April 20, 2020 by Carol Britton Meyer (above photo courtesy of the Rando Family)
Dozens of friends, former customers, and other well-wishers joined a drive-by parade yesterday afternoon to help celebrate Pete Rando's 102nd birthday, led by the Hingham Fire Department's Quint, with lights flashing, horns blowing, and sirens blaring.
Pete was the owner of the popular Pete's Barber Shop when it was located in Hingham Centre for many years. It became a tradition for generations of Hingham families to go there for haircuts, pleasant conversation, and often a good laugh.
Pete sat in his front yard on Leavitt Street under a cluster of colorful balloons, wearing a hat to shade his eyes from the sunshine and a big smile on his face as first the fire engine, then a long line of cars and trucks, passed by where he was sitting -- blowing their horns in a friendly fashion, waving, and calling out birthday greetings. The Hingham Police also participated.
(photo above courtesy of Carolyn Antoine)
Celebratory drive-by parades have come into fashion during this time of social distancing, and Pete enjoyed every minute of it. "I had a very good time and had fun waving to everybody," he told the Hingham Anchor today. His longtime friend, Chris Thompson, organized the event, posting it on Facebook to reach as many people as possible.
Former selectman and former longtime planning board member Paul Healey worked at Charlie Cushing’s gas station -- where all the 'townies' hung out -- at the other end of the block in the 1970s. "There are a lot of happy memories of that time," he said. "There is a reason that people said, 'Hingham Centre, Best Place on Earth.' Pete Rando was a real part of that, and it is great to have a portion of that time still remembered. Happy Birthday, Pete!"
Mike Antoine, a retired Hingham firefighter/EMT, who participated in the drive-by celebration, started going to Pete's Barber Shop when he was a young boy. "I lived on Linscott Road and would bike there," he said. He recalls visiting then-Fire Chief Warren Lincoln in his office in the Main Street fire station after being appointed as a call firefighter in the mid-1970s. "The first thing he told me was to get rid of my 'locks' -- I had hair down to my shoulders -- after all, it was the '70s! So I walked to Pete's just down the street to get a haircut!"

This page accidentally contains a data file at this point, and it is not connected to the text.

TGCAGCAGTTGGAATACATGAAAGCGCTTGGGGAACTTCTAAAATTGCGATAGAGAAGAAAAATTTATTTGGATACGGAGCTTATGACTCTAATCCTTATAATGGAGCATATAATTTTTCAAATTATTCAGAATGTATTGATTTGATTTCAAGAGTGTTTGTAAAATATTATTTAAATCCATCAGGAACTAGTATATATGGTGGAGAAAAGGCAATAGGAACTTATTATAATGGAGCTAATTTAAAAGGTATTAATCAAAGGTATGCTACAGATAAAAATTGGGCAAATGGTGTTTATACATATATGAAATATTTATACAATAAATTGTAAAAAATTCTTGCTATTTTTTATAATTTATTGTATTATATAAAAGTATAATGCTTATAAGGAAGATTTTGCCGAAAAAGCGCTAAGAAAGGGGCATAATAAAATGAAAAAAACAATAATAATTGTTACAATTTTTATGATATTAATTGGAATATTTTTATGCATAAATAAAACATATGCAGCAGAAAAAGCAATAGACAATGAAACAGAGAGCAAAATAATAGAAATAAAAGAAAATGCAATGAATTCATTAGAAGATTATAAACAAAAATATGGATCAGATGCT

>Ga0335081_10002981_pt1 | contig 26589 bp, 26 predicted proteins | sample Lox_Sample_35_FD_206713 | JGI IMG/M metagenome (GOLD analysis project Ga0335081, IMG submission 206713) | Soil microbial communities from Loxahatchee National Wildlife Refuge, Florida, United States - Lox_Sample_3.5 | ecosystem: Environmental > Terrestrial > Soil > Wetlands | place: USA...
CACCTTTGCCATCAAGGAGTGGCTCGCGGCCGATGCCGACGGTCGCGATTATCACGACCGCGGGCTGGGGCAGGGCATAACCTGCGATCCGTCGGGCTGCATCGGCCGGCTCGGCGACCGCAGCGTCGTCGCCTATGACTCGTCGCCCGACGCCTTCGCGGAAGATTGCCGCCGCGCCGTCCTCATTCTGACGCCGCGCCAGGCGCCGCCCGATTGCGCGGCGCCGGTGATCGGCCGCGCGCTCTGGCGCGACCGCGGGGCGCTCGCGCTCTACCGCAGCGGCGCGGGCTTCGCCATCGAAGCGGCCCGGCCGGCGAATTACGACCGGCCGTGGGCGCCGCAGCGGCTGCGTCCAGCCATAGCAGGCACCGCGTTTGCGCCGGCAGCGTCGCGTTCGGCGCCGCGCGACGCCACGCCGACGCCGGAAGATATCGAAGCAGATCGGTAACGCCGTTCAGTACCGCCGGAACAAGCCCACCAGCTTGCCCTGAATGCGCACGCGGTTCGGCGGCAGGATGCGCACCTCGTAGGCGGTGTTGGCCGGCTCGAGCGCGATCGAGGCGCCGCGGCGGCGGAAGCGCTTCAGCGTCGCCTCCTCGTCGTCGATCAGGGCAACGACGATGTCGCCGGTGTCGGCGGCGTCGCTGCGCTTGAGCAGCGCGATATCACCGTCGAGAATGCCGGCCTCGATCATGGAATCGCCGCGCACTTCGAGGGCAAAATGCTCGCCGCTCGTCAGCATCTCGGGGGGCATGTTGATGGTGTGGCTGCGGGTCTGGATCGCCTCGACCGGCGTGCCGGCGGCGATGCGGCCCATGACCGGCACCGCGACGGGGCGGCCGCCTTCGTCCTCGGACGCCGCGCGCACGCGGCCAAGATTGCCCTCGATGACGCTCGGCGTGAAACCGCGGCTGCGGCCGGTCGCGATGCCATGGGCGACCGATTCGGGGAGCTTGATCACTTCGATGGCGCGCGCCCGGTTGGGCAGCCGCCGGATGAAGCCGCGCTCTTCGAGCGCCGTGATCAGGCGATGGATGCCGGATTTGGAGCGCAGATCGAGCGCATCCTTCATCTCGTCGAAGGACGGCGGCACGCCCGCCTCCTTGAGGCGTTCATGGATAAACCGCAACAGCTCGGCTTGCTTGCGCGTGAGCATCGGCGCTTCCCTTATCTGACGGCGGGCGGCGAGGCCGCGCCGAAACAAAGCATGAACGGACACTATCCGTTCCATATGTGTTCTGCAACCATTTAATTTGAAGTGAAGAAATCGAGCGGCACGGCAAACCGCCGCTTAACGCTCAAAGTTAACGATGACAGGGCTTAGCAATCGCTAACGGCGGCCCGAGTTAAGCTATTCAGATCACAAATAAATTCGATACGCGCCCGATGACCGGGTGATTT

(above photo of Brooklyn Pena, age 5)
Antoine remembers the kindness Pete and fellow barber Steve Spear always showed to their customers. "I liked going there and hearing all the latest townie news. Pete was a super guy to talk with and always had a great smile when you walked through the door."
Spear sent birthday greetings to Pete from Florida, where he now resides with his wife. He started working with Pete at the barber shop in 1968 and bought the business from Pete, who continued working there, in 1985. "I worked with Pete for 47 years," Spear said. "It was a small-town barber shop -- nothing fancy -- we took pride in taking care of our customers."
Pete would arrive at the shop at 6 a.m., followed by Spear at 7 a.m. "It was a great relationship," he said. "I enjoyed every minute of it."
Peter Bickford, who displayed a sign that said: "Thx for my 1st haircut!!! 1949," enjoyed the event. "The line of cars started at the end of School Street at Short Street, continuing to Pete's house," he said. "There must have been 50 cars and other vehicles."
(photo courtesy of Peter Bickford)
Bickford grew up two doors from Pete's house. "I was a regular customer at the barber shop through high school," he said. "All the townies went there and told stories about what was going on around town."
Because the barber shop was so popular, there was sometimes a half-hour wait, but Bickford was never bored. "People would head over to Pete's from Charlie Cushing's. All the characters would come in. I have fond memories of the time I spent there," Bickford said. "Pete was always friendly and always nice to us kids. That's what made you want to come back. Sometimes kids would be 'afraid' to get their hair cut, but not at Pete's. He and another barber at the time, named Ivan, were always polite and gentle with the kids. Pete always had a million jokes to tell -- he was always funny, positive, and always smiling, always happy."
Bickford, who grows special tomatoes in his greenhouse for Pete to plant in his garden, will be delivering them in the not too distant future. "I start the plants for him, and by Memorial Day they're two feet high."
Thompson, who has known Pete all his life -- for 54 years -- and got his first haircut at Pete's, was pleased with the turnout. "Pete is just such a great person and a true townie."